‘Turnbull told me that my job was to get Brendan to resign in the next few weeks because Brendan was hopeless and he would damage the Liberal brand so much that by the time he, Turnbull, took over, the next election would no longer be winnable… I told him his suggestion was ridiculous, but he was absolutely serious and he kept calling and making it again and on occasions he called Brendan and made the same suggestion.’

Yet the interesting point about Turnbull’s arrogance and impetuousness is underplayed. After all, it was this character flaw that manifested itself so revealingly during the last few weeks of his leadership, with Turnbull’s lack of judgement and contempt for Coalition colleagues shining through in the ETS debate. His demented decision to help Labor rush through such contentious and complicated legislation on the eve of the Copenhagen fiasco deserves more scrutiny. It flew in the face of precedent for a man to lead a centre-right party while deliberately baiting the right wing, as Turnbull did time and again. The authors can’t bring themselves to say that Turnbull was wrong on this issue, and that the much-reviled critics of the ETS — Minchin, Robb, Joyce, Tuckey — were right.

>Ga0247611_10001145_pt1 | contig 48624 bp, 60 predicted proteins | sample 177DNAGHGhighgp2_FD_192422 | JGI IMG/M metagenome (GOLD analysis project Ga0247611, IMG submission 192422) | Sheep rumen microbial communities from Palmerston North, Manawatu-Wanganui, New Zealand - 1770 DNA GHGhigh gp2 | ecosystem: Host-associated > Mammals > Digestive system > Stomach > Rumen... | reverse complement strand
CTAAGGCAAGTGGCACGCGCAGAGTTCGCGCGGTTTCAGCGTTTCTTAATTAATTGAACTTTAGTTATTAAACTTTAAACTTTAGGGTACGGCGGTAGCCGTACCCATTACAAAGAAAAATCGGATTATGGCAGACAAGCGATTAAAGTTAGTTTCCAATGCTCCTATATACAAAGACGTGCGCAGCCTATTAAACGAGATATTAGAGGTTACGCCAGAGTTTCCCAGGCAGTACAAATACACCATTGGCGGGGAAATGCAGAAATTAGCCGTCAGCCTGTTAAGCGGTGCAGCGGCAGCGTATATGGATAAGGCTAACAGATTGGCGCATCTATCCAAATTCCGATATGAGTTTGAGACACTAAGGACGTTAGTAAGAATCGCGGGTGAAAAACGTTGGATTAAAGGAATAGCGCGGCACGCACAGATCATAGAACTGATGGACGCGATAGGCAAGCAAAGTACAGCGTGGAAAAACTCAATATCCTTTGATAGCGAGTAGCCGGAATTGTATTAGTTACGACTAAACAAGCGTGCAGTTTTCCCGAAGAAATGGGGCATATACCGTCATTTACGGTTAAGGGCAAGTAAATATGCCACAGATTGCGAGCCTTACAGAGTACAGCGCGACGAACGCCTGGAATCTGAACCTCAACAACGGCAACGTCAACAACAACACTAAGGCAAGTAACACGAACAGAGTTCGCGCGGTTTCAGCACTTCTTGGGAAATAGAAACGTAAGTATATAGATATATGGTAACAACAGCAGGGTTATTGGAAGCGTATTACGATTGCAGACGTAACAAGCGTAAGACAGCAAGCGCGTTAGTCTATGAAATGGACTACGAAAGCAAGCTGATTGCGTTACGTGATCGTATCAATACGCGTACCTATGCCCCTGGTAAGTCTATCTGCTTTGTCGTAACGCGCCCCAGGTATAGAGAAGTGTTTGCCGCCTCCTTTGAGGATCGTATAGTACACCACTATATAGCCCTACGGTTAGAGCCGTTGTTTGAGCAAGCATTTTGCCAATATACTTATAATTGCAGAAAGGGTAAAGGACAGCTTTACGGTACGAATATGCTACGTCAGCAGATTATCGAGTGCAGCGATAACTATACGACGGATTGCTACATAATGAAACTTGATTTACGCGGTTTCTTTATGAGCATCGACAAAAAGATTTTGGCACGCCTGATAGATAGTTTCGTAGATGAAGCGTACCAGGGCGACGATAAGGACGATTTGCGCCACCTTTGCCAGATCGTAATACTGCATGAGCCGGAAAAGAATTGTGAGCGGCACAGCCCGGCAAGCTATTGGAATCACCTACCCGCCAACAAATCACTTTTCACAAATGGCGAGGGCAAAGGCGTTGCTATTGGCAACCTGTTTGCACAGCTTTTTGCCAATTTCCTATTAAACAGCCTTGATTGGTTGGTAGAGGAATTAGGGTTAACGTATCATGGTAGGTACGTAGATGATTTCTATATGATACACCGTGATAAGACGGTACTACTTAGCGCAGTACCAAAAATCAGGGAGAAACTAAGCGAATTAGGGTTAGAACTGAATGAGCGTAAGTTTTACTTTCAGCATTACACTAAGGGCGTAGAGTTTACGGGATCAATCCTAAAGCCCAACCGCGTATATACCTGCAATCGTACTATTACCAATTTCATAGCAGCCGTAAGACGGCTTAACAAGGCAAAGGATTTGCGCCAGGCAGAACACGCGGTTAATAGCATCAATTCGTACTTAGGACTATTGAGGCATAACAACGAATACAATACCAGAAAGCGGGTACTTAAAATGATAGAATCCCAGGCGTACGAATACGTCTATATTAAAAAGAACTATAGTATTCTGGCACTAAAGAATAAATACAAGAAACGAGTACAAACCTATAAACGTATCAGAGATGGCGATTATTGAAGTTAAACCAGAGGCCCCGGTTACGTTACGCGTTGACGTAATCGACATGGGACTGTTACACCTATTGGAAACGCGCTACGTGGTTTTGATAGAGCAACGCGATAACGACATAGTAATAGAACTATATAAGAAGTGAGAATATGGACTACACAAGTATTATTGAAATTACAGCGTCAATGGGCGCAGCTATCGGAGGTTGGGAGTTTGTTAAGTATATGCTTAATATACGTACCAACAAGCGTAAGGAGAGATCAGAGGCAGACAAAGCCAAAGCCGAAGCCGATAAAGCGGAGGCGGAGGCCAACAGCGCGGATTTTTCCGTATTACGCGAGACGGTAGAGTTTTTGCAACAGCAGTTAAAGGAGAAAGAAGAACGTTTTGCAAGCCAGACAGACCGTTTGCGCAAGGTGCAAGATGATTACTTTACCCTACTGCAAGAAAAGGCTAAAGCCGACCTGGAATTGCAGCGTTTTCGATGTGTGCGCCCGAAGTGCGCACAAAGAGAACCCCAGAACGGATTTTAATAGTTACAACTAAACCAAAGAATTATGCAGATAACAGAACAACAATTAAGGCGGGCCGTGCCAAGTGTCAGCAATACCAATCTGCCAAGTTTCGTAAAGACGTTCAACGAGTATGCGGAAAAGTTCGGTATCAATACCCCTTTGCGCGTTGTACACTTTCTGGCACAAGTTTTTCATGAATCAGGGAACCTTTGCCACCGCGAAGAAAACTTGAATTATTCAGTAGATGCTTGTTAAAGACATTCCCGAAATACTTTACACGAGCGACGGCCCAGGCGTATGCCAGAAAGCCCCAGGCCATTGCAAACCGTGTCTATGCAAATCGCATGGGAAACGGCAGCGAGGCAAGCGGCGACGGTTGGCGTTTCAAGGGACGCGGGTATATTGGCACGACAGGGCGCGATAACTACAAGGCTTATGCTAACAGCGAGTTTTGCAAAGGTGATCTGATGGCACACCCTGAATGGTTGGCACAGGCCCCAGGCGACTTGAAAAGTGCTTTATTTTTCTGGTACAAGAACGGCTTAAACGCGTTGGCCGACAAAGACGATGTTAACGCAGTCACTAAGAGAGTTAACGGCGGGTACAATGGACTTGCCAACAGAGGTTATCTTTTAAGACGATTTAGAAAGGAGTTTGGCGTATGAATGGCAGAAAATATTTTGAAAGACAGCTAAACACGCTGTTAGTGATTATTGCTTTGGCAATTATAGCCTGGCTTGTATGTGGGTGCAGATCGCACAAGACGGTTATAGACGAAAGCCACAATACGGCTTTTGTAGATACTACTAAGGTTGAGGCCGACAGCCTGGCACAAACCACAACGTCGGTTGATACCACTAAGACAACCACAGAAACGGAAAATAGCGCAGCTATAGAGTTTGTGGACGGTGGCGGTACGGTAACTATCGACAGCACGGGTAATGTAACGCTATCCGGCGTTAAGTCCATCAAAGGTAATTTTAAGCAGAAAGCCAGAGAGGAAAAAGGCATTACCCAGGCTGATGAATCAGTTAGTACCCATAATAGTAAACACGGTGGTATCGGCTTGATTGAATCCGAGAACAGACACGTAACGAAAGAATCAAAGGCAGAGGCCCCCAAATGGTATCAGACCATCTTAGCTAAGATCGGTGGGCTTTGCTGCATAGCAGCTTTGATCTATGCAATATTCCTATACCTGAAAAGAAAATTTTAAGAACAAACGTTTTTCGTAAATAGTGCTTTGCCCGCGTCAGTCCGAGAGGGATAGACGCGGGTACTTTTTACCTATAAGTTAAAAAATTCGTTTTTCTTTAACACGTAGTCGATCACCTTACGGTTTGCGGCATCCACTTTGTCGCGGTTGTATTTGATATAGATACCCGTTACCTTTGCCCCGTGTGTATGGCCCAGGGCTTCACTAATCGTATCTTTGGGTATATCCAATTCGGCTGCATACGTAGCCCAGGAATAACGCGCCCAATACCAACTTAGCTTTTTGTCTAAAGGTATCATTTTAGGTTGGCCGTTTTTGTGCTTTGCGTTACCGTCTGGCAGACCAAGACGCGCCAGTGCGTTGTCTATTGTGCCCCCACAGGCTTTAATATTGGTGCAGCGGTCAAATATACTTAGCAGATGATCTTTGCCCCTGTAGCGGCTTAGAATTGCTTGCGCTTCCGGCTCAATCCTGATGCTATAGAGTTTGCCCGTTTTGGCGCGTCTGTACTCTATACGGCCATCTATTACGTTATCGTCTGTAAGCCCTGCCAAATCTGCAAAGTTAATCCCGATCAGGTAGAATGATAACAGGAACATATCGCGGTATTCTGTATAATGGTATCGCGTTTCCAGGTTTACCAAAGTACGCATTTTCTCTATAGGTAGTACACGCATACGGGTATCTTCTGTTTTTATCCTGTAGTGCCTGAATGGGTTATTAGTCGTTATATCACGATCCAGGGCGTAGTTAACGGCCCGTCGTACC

Much of the rest of the book is, frankly, tedious, and will interest only politically obsessed types. Shitstorm reveals little and gives the impression of having been cobbled together from a few newspaper articles over the past two years.

Predictably, there aren’t many harsh words for Rudd himself. There can’t be, because if Rudd and Labor were wrong, then the whole government response to the financial crisis was a failure, and that’s something many journalists can’t admit. If anything, as the world-renowned economist and RBA board member Warwick McKibbin recently argued, the Rudd government panicked, silenced dissenting views, rammed through decisions fraught with risk and overspent on the stimulus package. Some of these concerns are mentioned in the prologue, but the authors fail to set out in detail why Australia weathered the storm. This had little to do with Labor’s big government, debt-ridden agenda, something to do with China’s lust for our minerals, and virtually everything to do with the starting point. Howard and Costello bequeathed to Rudd and Gillard the envy of the industrialised world: no debt, a big surplus, record low jobless, no banking crises. Why is it so difficult for journalists to tell this story?

This book is another reminder that when the Canberra Press Gallery journalists agree with each other, they are almost always wrong. Rudd did not have such an interesting prime ministership, however much significance the authors of this book try to attach to his government’s role in surviving the global crisis. The only plausible line in this book is the last sentence. ‘The political shitstorm may be wilder and more damaging than Kevin Rudd ever imagined.’ Neither the authors nor Rudd himself could have imaged that it would become so wild and damaging that it would destroy his prime ministership before the election.